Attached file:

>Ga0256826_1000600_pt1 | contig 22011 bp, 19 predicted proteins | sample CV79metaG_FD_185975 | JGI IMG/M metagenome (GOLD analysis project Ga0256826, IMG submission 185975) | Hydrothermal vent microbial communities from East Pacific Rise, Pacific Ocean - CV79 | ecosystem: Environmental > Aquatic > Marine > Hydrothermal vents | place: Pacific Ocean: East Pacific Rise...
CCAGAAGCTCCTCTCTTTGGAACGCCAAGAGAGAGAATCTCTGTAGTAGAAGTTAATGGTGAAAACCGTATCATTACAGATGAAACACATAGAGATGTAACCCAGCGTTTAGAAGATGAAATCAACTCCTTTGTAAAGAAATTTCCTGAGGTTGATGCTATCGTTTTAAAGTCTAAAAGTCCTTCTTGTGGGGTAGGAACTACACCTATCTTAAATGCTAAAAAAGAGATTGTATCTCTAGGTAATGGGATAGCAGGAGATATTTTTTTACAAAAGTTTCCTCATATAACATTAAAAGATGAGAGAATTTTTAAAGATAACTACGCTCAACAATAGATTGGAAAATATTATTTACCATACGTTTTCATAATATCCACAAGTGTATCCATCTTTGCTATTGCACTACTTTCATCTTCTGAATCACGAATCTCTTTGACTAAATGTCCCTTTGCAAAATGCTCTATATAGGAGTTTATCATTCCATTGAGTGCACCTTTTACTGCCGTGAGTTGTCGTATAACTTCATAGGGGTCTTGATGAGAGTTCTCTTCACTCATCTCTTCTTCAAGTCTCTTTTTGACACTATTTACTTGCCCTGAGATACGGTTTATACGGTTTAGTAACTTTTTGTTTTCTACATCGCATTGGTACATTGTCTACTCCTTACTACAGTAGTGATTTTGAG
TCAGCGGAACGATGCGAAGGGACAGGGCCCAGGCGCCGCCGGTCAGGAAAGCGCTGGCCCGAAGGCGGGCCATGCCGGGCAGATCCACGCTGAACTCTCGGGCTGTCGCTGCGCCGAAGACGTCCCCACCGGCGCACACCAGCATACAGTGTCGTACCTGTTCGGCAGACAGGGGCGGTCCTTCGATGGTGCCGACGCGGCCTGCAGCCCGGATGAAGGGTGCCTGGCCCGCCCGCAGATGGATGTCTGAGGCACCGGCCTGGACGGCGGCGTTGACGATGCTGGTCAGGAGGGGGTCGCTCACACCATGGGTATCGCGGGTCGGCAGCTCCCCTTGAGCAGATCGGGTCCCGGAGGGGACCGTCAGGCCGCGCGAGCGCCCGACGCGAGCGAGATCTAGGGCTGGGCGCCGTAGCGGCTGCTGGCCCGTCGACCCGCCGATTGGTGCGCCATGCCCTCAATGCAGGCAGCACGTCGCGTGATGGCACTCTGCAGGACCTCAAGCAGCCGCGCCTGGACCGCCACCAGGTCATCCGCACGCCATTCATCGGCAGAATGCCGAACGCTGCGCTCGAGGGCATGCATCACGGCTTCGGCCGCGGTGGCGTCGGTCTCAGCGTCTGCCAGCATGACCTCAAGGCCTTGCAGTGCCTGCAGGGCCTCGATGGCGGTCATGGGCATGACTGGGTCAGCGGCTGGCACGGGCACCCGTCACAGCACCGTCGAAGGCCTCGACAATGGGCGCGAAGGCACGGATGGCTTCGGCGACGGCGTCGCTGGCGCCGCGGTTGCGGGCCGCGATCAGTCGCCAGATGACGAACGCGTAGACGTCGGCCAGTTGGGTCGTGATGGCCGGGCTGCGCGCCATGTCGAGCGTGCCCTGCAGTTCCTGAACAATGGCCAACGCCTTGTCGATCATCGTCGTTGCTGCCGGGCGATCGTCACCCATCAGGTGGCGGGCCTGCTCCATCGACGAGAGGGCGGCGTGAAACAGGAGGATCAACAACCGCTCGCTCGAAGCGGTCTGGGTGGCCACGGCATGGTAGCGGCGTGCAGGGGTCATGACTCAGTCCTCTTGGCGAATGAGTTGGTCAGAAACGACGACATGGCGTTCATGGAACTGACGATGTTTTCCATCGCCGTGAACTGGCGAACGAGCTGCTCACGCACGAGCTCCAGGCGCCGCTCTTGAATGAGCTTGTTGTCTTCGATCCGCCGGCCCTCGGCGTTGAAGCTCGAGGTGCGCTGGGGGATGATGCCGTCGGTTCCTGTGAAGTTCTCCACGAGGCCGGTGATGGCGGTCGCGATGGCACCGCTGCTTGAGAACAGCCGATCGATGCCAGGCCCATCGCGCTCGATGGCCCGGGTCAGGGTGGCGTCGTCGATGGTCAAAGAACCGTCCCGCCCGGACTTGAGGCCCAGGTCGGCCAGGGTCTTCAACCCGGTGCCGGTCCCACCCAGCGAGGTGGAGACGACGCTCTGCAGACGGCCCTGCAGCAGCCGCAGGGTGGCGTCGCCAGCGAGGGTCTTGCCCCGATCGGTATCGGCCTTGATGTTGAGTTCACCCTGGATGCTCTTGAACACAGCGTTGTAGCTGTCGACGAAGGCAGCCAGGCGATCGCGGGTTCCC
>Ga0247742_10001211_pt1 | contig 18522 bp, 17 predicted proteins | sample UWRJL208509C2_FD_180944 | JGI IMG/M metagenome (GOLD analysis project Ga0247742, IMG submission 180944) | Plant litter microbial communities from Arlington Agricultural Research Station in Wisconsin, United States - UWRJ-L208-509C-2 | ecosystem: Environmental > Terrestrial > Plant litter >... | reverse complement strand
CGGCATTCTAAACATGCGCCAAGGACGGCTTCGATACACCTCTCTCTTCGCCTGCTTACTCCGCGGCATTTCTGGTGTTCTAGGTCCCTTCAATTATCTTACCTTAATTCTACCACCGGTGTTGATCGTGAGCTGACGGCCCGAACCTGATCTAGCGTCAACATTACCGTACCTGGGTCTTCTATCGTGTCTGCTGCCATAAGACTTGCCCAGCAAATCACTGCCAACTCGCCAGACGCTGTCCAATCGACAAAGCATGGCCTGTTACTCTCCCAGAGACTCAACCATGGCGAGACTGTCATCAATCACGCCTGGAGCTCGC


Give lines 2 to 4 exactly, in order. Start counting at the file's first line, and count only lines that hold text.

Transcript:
CCAGAAGCTCCTCTCTTTGGAACGCCAAGAGAGAGAATCTCTGTAGTAGAAGTTAATGGTGAAAACCGTATCATTACAGATGAAACACATAGAGATGTAACCCAGCGTTTAGAAGATGAAATCAACTCCTTTGTAAAGAAATTTCCTGAGGTTGATGCTATCGTTTTAAAGTCTAAAAGTCCTTCTTGTGGGGTAGGAACTACACCTATCTTAAATGCTAAAAAAGAGATTGTATCTCTAGGTAATGGGATAGCAGGAGATATTTTTTTACAAAAGTTTCCTCATATAACATTAAAAGATGAGAGAATTTTTAAAGATAACTACGCTCAACAATAGATTGGAAAATATTATTTACCATACGTTTTCATAATATCCACAAGTGTATCCATCTTTGCTATTGCACTACTTTCATCTTCTGAATCACGAATCTCTTTGACTAAATGTCCCTTTGCAAAATGCTCTATATAGGAGTTTATCATTCCATTGAGTGCACCTTTTACTGCCGTGAGTTGTCGTATAACTTCATAGGGGTCTTGATGAGAGTTCTCTTCACTCATCTCTTCTTCAAGTCTCTTTTTGACACTATTTACTTGCCCTGAGATACGGTTTATACGGTTTAGTAACTTTTTGTTTTCTACATCGCATTGGTACATTGTCTACTCCTTACTACAGTAGTGATTTTGAG
TCAGCGGAACGATGCGAAGGGACAGGGCCCAGGCGCCGCCGGTCAGGAAAGCGCTGGCCCGAAGGCGGGCCATGCCGGGCAGATCCACGCTGAACTCTCGGGCTGTCGCTGCGCCGAAGACGTCCCCACCGGCGCACACCAGCATACAGTGTCGTACCTGTTCGGCAGACAGGGGCGGTCCTTCGATGGTGCCGACGCGGCCTGCAGCCCGGATGAAGGGTGCCTGGCCCGCCCGCAGATGGATGTCTGAGGCACCGGCCTGGACGGCGGCGTTGACGATGCTGGTCAGGAGGGGGTCGCTCACACCATGGGTATCGCGGGTCGGCAGCTCCCCTTGAGCAGATCGGGTCCCGGAGGGGACCGTCAGGCCGCGCGAGCGCCCGACGCGAGCGAGATCTAGGGCTGGGCGCCGTAGCGGCTGCTGGCCCGTCGACCCGCCGATTGGTGCGCCATGCCCTCAATGCAGGCAGCACGTCGCGTGATGGCACTCTGCAGGACCTCAAGCAGCCGCGCCTGGACCGCCACCAGGTCATCCGCACGCCATTCATCGGCAGAATGCCGAACGCTGCGCTCGAGGGCATGCATCACGGCTTCGGCCGCGGTGGCGTCGGTCTCAGCGTCTGCCAGCATGACCTCAAGGCCTTGCAGTGCCTGCAGGGCCTCGATGGCGGTCATGGGCATGACTGGGTCAGCGGCTGGCACGGGCACCCGTCACAGCACCGTCGAAGGCCTCGACAATGGGCGCGAAGGCACGGATGGCTTCGGCGACGGCGTCGCTGGCGCCGCGGTTGCGGGCCGCGATCAGTCGCCAGATGACGAACGCGTAGACGTCGGCCAGTTGGGTCGTGATGGCCGGGCTGCGCGCCATGTCGAGCGTGCCCTGCAGTTCCTGAACAATGGCCAACGCCTTGTCGATCATCGTCGTTGCTGCCGGGCGATCGTCACCCATCAGGTGGCGGGCCTGCTCCATCGACGAGAGGGCGGCGTGAAACAGGAGGATCAACAACCGCTCGCTCGAAGCGGTCTGGGTGGCCACGGCATGGTAGCGGCGTGCAGGGGTCATGACTCAGTCCTCTTGGCGAATGAGTTGGTCAGAAACGACGACATGGCGTTCATGGAACTGACGATGTTTTCCATCGCCGTGAACTGGCGAACGAGCTGCTCACGCACGAGCTCCAGGCGCCGCTCTTGAATGAGCTTGTTGTCTTCGATCCGCCGGCCCTCGGCGTTGAAGCTCGAGGTGCGCTGGGGGATGATGCCGTCGGTTCCTGTGAAGTTCTCCACGAGGCCGGTGATGGCGGTCGCGATGGCACCGCTGCTTGAGAACAGCCGATCGATGCCAGGCCCATCGCGCTCGATGGCCCGGGTCAGGGTGGCGTCGTCGATGGTCAAAGAACCGTCCCGCCCGGACTTGAGGCCCAGGTCGGCCAGGGTCTTCAACCCGGTGCCGGTCCCACCCAGCGAGGTGGAGACGACGCTCTGCAGACGGCCCTGCAGCAGCCGCAGGGTGGCGTCGCCAGCGAGGGTCTTGCCCCGATCGGTATCGGCCTTGATGTTGAGTTCACCCTGGATGCTCTTGAACACAGCGTTGTAGCTGTCGACGAAGGCAGCCAGGCGATCGCGGGTTCCC
>Ga0247742_10001211_pt1 | contig 18522 bp, 17 predicted proteins | sample UWRJL208509C2_FD_180944 | JGI IMG/M metagenome (GOLD analysis project Ga0247742, IMG submission 180944) | Plant litter microbial communities from Arlington Agricultural Research Station in Wisconsin, United States - UWRJ-L208-509C-2 | ecosystem: Environmental > Terrestrial > Plant litter >... | reverse complement strand